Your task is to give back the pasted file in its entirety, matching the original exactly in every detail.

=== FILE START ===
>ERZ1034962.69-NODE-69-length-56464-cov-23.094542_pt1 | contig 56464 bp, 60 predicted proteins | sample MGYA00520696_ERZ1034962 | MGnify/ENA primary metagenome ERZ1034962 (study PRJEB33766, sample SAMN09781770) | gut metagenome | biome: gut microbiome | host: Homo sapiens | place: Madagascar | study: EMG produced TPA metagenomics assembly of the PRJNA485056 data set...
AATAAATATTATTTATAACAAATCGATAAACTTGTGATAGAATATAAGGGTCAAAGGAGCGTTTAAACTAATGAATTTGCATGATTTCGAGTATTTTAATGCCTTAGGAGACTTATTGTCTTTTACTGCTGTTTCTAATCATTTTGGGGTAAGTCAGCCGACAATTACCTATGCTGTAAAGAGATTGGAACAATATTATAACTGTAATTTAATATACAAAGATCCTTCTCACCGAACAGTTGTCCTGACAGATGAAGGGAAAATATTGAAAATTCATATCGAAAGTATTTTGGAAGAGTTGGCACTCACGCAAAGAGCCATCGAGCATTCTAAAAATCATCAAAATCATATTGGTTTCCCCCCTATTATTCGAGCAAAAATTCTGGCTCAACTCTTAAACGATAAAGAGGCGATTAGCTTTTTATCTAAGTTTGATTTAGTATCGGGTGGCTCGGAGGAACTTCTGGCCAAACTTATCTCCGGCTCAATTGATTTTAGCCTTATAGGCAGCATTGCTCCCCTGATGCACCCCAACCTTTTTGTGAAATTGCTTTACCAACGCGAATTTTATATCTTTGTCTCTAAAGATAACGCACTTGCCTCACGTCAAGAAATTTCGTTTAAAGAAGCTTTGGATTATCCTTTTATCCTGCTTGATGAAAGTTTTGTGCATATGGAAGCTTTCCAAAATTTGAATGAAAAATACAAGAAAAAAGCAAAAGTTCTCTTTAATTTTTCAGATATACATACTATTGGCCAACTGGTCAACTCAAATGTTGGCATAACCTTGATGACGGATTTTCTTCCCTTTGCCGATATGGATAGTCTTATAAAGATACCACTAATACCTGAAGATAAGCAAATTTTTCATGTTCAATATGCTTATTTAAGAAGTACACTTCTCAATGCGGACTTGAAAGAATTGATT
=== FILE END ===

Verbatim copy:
>ERZ1034962.69-NODE-69-length-56464-cov-23.094542_pt1 | contig 56464 bp, 60 predicted proteins | sample MGYA00520696_ERZ1034962 | MGnify/ENA primary metagenome ERZ1034962 (study PRJEB33766, sample SAMN09781770) | gut metagenome | biome: gut microbiome | host: Homo sapiens | place: Madagascar | study: EMG produced TPA metagenomics assembly of the PRJNA485056 data set...
AATAAATATTATTTATAACAAATCGATAAACTTGTGATAGAATATAAGGGTCAAAGGAGCGTTTAAACTAATGAATTTGCATGATTTCGAGTATTTTAATGCCTTAGGAGACTTATTGTCTTTTACTGCTGTTTCTAATCATTTTGGGGTAAGTCAGCCGACAATTACCTATGCTGTAAAGAGATTGGAACAATATTATAACTGTAATTTAATATACAAAGATCCTTCTCACCGAACAGTTGTCCTGACAGATGAAGGGAAAATATTGAAAATTCATATCGAAAGTATTTTGGAAGAGTTGGCACTCACGCAAAGAGCCATCGAGCATTCTAAAAATCATCAAAATCATATTGGTTTCCCCCCTATTATTCGAGCAAAAATTCTGGCTCAACTCTTAAACGATAAAGAGGCGATTAGCTTTTTATCTAAGTTTGATTTAGTATCGGGTGGCTCGGAGGAACTTCTGGCCAAACTTATCTCCGGCTCAATTGATTTTAGCCTTATAGGCAGCATTGCTCCCCTGATGCACCCCAACCTTTTTGTGAAATTGCTTTACCAACGCGAATTTTATATCTTTGTCTCTAAAGATAACGCACTTGCCTCACGTCAAGAAATTTCGTTTAAAGAAGCTTTGGATTATCCTTTTATCCTGCTTGATGAAAGTTTTGTGCATATGGAAGCTTTCCAAAATTTGAATGAAAAATACAAGAAAAAAGCAAAAGTTCTCTTTAATTTTTCAGATATACATACTATTGGCCAACTGGTCAACTCAAATGTTGGCATAACCTTGATGACGGATTTTCTTCCCTTTGCCGATATGGATAGTCTTATAAAGATACCACTAATACCTGAAGATAAGCAAATTTTTCATGTTCAATATGCTTATTTAAGAAGTACACTTCTCAATGCGGACTTGAAAGAATTGATT